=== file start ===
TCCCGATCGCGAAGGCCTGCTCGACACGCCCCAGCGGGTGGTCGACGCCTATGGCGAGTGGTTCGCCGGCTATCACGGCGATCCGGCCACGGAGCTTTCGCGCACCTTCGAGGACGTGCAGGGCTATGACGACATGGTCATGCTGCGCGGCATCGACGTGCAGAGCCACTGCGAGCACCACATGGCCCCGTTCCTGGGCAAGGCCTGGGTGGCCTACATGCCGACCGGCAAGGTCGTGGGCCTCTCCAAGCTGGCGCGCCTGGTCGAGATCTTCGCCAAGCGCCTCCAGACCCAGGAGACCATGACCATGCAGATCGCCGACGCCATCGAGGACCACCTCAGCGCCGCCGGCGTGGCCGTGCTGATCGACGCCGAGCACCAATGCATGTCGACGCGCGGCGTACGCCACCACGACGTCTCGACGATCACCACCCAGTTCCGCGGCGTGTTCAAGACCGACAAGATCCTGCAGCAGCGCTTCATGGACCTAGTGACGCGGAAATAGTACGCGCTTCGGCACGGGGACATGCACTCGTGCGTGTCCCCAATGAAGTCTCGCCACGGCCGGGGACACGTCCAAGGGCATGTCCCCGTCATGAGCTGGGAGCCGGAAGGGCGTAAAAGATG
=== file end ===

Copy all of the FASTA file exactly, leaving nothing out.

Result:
TCCCGATCGCGAAGGCCTGCTCGACACGCCCCAGCGGGTGGTCGACGCCTATGGCGAGTGGTTCGCCGGCTATCACGGCGATCCGGCCACGGAGCTTTCGCGCACCTTCGAGGACGTGCAGGGCTATGACGACATGGTCATGCTGCGCGGCATCGACGTGCAGAGCCACTGCGAGCACCACATGGCCCCGTTCCTGGGCAAGGCCTGGGTGGCCTACATGCCGACCGGCAAGGTCGTGGGCCTCTCCAAGCTGGCGCGCCTGGTCGAGATCTTCGCCAAGCGCCTCCAGACCCAGGAGACCATGACCATGCAGATCGCCGACGCCATCGAGGACCACCTCAGCGCCGCCGGCGTGGCCGTGCTGATCGACGCCGAGCACCAATGCATGTCGACGCGCGGCGTACGCCACCACGACGTCTCGACGATCACCACCCAGTTCCGCGGCGTGTTCAAGACCGACAAGATCCTGCAGCAGCGCTTCATGGACCTAGTGACGCGGAAATAGTACGCGCTTCGGCACGGGGACATGCACTCGTGCGTGTCCCCAATGAAGTCTCGCCACGGCCGGGGACACGTCCAAGGGCATGTCCCCGTCATGAGCTGGGAGCCGGAAGGGCGTAAAAGATG